Kiewit begins relocation of bridge over Minnesota mine pit

Work is now officially under way on the relocation a stretch of Highway 53 in the US state of Minnesota to open up access to iron ore underneath the original route. The scheme includes a new steel bridge spanning more than 335m across the Rouchleau Mine Pit. Kiewit is general contractor for the US$156 million project, which also involves building 5km of new state highway and relocation of a recreation trail. The preferred alignment was chosen last year (link opens in new tab). The work is needed to accommodate expansion of the Cliffs Natural Resources iron ore mine in Virginia. Minnesota Department of Transportation (MnDOT) built the original road in 1960 on land owned by iron mining interests. The easement the agency signed in order to build the road included a requirement that MnDOT would move the road with three years notice if the mining company needed to get to the ore underneath. In 2010, the mining interests notified MnDOT that the road would need to be moved. Later that year, MnDOT and the mine company agreed to a 2017 date for the road to be moved. “Part of the project development process included mineral rights acquisition,” said MnDOT commissioner Charlie Zelle. “The state has purchased the mineral rights under the new alignment to ensure that MnDOT will not have to move the road again.” The project will provide more than 100 construction jobs over the next two years. The current highway will remain open until the new road is ready for traffic.

Work starts on new Portageville Arch Bridge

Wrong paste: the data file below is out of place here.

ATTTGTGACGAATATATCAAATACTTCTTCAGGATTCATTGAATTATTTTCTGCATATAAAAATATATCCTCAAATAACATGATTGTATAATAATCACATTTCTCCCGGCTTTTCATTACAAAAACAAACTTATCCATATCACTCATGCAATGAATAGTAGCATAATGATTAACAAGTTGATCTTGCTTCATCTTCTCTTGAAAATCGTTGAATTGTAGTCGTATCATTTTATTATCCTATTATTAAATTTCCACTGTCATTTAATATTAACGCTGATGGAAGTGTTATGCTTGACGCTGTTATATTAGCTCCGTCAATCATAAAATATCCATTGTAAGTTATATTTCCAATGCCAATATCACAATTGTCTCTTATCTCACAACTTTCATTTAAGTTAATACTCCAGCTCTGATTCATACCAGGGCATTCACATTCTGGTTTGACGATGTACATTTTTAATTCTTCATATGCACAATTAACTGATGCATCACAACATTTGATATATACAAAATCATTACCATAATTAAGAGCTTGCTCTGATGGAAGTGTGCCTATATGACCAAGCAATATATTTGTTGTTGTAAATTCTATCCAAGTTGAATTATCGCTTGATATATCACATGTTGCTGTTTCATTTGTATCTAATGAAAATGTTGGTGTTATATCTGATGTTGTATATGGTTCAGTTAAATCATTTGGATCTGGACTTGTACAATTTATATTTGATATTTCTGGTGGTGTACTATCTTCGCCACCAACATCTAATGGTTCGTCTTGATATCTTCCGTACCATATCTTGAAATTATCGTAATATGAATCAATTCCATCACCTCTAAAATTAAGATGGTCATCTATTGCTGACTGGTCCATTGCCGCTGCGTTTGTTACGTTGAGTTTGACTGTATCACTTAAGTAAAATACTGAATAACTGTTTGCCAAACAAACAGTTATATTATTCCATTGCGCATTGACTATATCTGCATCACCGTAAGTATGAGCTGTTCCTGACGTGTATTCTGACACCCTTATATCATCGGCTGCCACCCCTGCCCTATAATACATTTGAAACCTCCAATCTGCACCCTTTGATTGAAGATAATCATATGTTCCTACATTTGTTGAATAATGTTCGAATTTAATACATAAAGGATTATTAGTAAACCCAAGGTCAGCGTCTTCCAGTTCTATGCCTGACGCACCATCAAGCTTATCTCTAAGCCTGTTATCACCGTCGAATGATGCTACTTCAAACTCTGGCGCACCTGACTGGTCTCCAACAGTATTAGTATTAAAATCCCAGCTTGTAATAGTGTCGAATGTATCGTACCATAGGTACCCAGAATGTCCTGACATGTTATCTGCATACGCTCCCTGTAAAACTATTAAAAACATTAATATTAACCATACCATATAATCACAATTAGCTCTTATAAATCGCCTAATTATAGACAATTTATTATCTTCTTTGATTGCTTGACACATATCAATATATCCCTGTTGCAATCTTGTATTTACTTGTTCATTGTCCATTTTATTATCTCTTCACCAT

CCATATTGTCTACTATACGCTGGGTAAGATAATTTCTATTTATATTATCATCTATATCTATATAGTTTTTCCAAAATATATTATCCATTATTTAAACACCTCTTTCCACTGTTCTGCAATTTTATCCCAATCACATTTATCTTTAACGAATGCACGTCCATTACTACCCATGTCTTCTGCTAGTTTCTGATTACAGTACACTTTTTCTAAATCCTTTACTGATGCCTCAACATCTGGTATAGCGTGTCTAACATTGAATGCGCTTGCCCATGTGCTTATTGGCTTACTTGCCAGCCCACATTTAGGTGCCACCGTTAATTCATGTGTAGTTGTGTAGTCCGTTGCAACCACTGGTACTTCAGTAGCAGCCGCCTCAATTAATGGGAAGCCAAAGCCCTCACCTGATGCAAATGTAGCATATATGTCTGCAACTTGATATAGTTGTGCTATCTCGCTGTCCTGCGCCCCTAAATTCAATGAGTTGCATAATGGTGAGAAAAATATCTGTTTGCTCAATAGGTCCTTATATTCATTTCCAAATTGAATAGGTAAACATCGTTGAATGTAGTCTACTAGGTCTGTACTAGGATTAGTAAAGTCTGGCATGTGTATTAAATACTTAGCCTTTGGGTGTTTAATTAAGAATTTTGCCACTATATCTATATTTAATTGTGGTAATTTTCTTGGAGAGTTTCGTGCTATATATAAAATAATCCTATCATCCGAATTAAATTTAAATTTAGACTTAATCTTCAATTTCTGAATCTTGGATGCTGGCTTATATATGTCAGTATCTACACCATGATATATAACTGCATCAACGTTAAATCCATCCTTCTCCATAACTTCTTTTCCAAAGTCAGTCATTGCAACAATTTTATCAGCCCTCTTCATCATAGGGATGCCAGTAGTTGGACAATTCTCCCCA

A groundbreaking ceremony has been held for the new Portageville Arch Railroad Bridge in the US state of New York. Construction is expected to get under way by the end of this year and the bridge should take about three years to build, said rail operator Norfolk Southern. The US$70 million project for Norfolk Southern and New York State Department of Transportation has been designed by Modjeski & Masters. The new structure replaces a 250m steel viaduct built in 1875. It carries the Southern Tier Route across the Genesee River but could no longer meet the demands of heavy rail freight. The bridge, which is also known as the High Bridge is located in Letchworth State Park in Portageville. “As with much of our infrastructure, the High Bridge was impeccably built but has reached the end of its lifespan,” said Kevin Johns, Modjeski and Masters’ project manager for the Portageville Bridge. “Modern freight cars demand a more supportive structure. We worked closely with Norfolk Southern to give them a bridge that is both engineered to last into the future and is consistent with the natural surroundings.” The new steel main arch span is 147m long, with a total project length of 250m. It will carry one track 72m above the Genesee River. “The Portageville Bridge project is located in a very picturesque setting. Modjeski and Masters’ design matches the beauty of the location,” said Howard Swanson, regional engineer structures at Norfolk Southern. “The design meets all of the needs of a modern railroad structure while being sensitive to the concerns that were raised while creating the environmental impact statement.” The existing bridge will be removed once its replacement has opened.

Poma wins contract for 5km aerial tramway

Rope transportation specialist Poma and its local partner J Fortuna have been awarded the construction contract for the first urban gondola lift in the Dominican Republic. There will be 23 towers supporting the US$67 million aerial tramway, which will cross the meandering Ozama River twice in its 5km route linking the centre and the north-east of the city of Santo Domingo. The route is designed to fly over the traffic jams that build up each day at the entrances to the bridges that are the only access roads linking the east to the centre of the city across the river. The Poma team was appointed by Urbe, which has been tasked with managing the Santo Domingo-Est development and mobility programme. The system will have a capacity of 3,000 passengers per hour each way and will connect directly to the Santo Domingo Metro. Cabins will be able to hold up to 10 passengers and will travel at 5m a second. Construction work will start at the end of this year for commissioning at the end of 2016.

Deal reached on public funding cap for London’s proposed Garden Bridge